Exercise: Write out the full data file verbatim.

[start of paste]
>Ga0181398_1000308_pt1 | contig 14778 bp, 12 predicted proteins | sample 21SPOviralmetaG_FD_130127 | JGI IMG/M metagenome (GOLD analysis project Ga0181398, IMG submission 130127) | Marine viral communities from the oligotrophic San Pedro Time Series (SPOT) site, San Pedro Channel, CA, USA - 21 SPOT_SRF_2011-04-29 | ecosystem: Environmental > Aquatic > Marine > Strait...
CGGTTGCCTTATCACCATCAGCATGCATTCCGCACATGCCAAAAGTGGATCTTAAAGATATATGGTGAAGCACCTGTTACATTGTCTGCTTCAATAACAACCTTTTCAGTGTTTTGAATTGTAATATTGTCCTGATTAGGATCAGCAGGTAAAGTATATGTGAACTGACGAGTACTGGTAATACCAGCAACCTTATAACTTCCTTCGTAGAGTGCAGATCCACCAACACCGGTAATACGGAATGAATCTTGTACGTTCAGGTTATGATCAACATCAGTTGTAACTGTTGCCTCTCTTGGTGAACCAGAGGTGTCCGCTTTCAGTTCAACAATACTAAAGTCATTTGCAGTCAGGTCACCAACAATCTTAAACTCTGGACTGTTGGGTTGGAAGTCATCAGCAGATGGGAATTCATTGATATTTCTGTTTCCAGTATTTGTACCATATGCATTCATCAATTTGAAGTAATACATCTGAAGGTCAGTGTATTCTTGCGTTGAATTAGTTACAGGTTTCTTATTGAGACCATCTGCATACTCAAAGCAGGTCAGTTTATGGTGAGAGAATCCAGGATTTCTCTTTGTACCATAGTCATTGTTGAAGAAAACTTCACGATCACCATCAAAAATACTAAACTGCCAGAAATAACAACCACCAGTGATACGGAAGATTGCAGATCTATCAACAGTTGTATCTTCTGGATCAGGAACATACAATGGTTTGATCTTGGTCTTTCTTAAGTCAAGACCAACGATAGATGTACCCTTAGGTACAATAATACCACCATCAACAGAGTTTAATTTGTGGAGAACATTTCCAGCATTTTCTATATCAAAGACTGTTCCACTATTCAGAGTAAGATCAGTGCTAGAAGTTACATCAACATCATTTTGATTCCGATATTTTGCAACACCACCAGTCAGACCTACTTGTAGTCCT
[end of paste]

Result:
>Ga0181398_1000308_pt1 | contig 14778 bp, 12 predicted proteins | sample 21SPOviralmetaG_FD_130127 | JGI IMG/M metagenome (GOLD analysis project Ga0181398, IMG submission 130127) | Marine viral communities from the oligotrophic San Pedro Time Series (SPOT) site, San Pedro Channel, CA, USA - 21 SPOT_SRF_2011-04-29 | ecosystem: Environmental > Aquatic > Marine > Strait...
CGGTTGCCTTATCACCATCAGCATGCATTCCGCACATGCCAAAAGTGGATCTTAAAGATATATGGTGAAGCACCTGTTACATTGTCTGCTTCAATAACAACCTTTTCAGTGTTTTGAATTGTAATATTGTCCTGATTAGGATCAGCAGGTAAAGTATATGTGAACTGACGAGTACTGGTAATACCAGCAACCTTATAACTTCCTTCGTAGAGTGCAGATCCACCAACACCGGTAATACGGAATGAATCTTGTACGTTCAGGTTATGATCAACATCAGTTGTAACTGTTGCCTCTCTTGGTGAACCAGAGGTGTCCGCTTTCAGTTCAACAATACTAAAGTCATTTGCAGTCAGGTCACCAACAATCTTAAACTCTGGACTGTTGGGTTGGAAGTCATCAGCAGATGGGAATTCATTGATATTTCTGTTTCCAGTATTTGTACCATATGCATTCATCAATTTGAAGTAATACATCTGAAGGTCAGTGTATTCTTGCGTTGAATTAGTTACAGGTTTCTTATTGAGACCATCTGCATACTCAAAGCAGGTCAGTTTATGGTGAGAGAATCCAGGATTTCTCTTTGTACCATAGTCATTGTTGAAGAAAACTTCACGATCACCATCAAAAATACTAAACTGCCAGAAATAACAACCACCAGTGATACGGAAGATTGCAGATCTATCAACAGTTGTATCTTCTGGATCAGGAACATACAATGGTTTGATCTTGGTCTTTCTTAAGTCAAGACCAACGATAGATGTACCCTTAGGTACAATAATACCACCATCAACAGAGTTTAATTTGTGGAGAACATTTCCAGCATTTTCTATATCAAAGACTGTTCCACTATTCAGAGTAAGATCAGTGCTAGAAGTTACATCAACATCATTTTGATTCCGATATTTTGCAACACCACCAGTCAGACCTACTTGTAGTCCT